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sábado, março 18, 2006

How US assault grabbed global attention

It was billed by the US military as "the largest air assault operation" since the overthrow of Saddam Hussein in 2003, with attack and assault aircraft providing "aerial weapons support" for 1,500 US and Iraqi commandos moving in to clear "a suspected insurgent operating area north-east of Samarra."

US helicopters take off for an air offensive near the Iraqi city of Samarra

The international news agencies immediately rang the urgent bells on the story.

Around the world, programmes were interrupted as screens flashed the news, which dominated the global media agenda for the next 12 hours or more.

On the New York Stock Exchange, oil prices jumped $1.41 (£0.80) a barrel "with a massive US-led air assault in Iraq intensifying jitters about global supplies of crude", as one agency reported it.

By the middle of Day Two in the ongoing operation, it was clear from both US and Iraqi military sources that the advance had met no resistance.

There were no clashes with insurgents. No casualties were reported.


So how and why did this latest apparently routine combing operation, yielding a few arms caches and netting some low-grade suspects, manage to win stop-press coverage around the world?

The use of the phrase "the largest air assault operation" was clearly crucial, raising visions of a massive bombing campaign.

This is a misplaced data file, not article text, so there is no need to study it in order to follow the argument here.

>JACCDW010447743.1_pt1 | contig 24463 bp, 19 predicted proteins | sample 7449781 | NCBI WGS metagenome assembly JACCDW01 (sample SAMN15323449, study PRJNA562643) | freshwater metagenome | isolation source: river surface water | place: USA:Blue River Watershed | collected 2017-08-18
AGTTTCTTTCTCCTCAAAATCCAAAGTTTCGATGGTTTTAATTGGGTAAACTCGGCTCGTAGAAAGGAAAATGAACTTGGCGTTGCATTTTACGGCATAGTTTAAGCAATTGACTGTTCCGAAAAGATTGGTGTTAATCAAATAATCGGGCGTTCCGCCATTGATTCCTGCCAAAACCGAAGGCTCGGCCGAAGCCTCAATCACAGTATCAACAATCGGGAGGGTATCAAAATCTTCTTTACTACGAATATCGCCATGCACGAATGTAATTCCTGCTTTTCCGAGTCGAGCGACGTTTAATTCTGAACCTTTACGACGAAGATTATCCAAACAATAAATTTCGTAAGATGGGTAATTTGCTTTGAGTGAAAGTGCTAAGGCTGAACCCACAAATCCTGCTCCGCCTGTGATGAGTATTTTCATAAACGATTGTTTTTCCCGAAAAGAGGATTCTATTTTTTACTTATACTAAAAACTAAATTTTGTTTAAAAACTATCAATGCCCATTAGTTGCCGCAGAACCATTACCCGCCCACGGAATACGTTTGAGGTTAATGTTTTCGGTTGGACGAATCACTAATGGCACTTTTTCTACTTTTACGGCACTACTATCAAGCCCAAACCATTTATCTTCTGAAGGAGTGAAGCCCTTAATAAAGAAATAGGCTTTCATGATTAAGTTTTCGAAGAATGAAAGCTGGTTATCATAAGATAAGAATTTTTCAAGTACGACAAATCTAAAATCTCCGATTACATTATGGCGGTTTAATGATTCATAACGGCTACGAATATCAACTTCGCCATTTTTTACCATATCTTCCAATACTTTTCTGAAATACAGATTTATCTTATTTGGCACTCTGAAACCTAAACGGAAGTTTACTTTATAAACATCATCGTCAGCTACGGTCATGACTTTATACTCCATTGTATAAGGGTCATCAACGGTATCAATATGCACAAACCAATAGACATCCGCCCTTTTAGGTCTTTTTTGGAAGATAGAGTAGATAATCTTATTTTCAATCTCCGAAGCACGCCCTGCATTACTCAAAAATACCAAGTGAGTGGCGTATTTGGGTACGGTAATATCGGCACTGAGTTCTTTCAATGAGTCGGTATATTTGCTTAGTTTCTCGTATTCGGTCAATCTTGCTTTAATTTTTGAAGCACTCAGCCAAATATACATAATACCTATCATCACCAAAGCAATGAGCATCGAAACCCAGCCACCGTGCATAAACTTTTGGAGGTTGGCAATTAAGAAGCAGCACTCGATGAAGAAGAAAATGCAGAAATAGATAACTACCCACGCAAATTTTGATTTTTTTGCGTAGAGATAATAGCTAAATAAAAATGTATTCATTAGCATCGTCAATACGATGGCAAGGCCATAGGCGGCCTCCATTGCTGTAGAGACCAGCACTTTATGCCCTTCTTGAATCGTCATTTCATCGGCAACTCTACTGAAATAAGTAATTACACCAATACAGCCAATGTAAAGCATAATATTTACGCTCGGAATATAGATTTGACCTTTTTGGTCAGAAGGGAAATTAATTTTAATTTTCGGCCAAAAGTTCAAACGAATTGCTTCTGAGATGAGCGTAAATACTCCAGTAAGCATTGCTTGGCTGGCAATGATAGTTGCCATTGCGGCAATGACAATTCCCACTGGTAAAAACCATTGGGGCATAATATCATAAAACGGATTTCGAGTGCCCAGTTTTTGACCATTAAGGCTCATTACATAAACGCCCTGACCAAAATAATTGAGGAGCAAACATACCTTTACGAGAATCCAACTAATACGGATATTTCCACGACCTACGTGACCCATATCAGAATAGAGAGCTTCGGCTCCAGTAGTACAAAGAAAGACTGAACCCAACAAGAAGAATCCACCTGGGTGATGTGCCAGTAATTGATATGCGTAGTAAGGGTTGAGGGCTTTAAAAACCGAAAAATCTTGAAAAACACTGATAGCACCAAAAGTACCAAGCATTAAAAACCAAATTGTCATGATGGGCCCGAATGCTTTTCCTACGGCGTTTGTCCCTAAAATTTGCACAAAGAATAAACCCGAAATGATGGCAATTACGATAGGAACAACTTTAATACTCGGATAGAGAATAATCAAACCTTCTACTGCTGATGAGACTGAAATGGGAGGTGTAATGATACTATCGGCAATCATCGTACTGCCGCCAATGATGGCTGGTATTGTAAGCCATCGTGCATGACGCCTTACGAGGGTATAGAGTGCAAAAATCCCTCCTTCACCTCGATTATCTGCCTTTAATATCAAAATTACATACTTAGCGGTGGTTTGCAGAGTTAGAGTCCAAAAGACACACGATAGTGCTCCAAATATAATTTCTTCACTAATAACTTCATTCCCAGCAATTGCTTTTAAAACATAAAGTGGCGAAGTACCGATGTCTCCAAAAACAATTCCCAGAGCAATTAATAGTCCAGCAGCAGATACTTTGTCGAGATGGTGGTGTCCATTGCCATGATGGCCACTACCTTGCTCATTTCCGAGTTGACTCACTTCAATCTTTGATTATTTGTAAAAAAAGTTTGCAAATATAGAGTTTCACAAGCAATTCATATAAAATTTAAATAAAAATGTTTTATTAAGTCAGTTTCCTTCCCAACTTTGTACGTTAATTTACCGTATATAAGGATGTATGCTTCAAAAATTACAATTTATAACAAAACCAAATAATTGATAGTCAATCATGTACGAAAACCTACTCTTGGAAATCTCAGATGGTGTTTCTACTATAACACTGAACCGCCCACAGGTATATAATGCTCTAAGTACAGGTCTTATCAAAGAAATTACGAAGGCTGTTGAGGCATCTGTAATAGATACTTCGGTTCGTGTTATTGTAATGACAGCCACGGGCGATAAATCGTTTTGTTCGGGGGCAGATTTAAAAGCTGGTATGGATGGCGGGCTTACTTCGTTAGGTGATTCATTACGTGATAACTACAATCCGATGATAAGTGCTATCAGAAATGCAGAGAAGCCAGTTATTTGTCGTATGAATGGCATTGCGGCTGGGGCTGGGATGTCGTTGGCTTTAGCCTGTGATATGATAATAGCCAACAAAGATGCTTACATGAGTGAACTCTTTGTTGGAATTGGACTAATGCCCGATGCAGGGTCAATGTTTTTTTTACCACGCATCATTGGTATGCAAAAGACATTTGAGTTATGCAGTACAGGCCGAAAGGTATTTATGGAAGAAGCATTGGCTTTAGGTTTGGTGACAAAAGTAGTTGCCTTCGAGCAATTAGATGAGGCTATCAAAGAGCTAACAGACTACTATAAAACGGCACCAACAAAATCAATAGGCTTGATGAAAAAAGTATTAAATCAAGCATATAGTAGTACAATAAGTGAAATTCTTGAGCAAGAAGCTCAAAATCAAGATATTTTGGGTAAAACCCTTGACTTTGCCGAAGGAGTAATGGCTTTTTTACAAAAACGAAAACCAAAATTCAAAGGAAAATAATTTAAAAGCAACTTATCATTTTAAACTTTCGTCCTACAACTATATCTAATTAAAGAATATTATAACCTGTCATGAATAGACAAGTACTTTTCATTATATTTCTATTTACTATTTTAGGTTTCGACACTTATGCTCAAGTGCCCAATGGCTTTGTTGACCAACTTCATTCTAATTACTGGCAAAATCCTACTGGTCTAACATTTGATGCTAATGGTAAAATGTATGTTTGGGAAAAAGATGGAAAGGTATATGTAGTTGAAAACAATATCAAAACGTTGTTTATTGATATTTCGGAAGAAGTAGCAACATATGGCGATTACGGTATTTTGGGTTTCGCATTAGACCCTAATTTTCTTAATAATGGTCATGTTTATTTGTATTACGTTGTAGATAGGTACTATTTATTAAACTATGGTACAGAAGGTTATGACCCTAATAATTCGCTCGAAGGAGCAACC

In fact, all the phrase meant is that more helicopters were deployed to airlift the troops into the area than in previous such operations.


But the massive press coverage was not just the result of a semantic misunderstanding.

Unusually, high-quality photographs and video footage of the initial deployment were made available to the press towards the end of Day One of what was billed as a campaign that would last several days.

Some international media were given unusually swift military embeds to the area.


Operation Swarmer was aimed at sweeping any insurgents out of an area north-east of Samarra where, local residents said, they had been active.

It was part of an ongoing campaign against the militants.

The reasons for it being given such high-profile publicity are clearly open to speculation.

The operation came at a time when support at home for President Bush and his campaign in Iraq is running very low, and when the international media were preparing to focus on the third anniversary of the war, just three days later.

BBC NEWS | Middle East | How US assault grabbed global attention


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